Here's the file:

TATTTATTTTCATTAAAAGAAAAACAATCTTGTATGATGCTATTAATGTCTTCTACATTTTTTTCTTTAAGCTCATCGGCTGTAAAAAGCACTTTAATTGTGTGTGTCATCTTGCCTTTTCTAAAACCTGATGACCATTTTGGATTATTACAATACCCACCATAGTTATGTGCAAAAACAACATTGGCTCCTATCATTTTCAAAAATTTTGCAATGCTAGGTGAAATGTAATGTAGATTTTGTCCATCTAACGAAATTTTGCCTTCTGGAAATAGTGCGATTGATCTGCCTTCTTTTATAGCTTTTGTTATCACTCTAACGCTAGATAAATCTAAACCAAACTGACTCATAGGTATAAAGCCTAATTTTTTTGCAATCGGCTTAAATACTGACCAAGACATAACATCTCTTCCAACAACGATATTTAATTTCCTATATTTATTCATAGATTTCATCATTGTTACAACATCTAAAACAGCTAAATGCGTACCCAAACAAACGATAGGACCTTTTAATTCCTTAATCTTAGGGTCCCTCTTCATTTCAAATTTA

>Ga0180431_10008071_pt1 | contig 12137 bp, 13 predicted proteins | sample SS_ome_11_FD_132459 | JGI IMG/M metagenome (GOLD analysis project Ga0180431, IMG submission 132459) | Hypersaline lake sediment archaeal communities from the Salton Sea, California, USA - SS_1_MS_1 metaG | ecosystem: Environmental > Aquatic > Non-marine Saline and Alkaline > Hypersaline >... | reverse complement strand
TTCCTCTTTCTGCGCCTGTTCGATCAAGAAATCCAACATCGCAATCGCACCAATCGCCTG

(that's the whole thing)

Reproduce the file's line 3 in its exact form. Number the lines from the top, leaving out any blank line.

TTCCTCTTTCTGCGCCTGTTCGATCAAGAAATCCAACATCGCAATCGCACCAATCGCCTG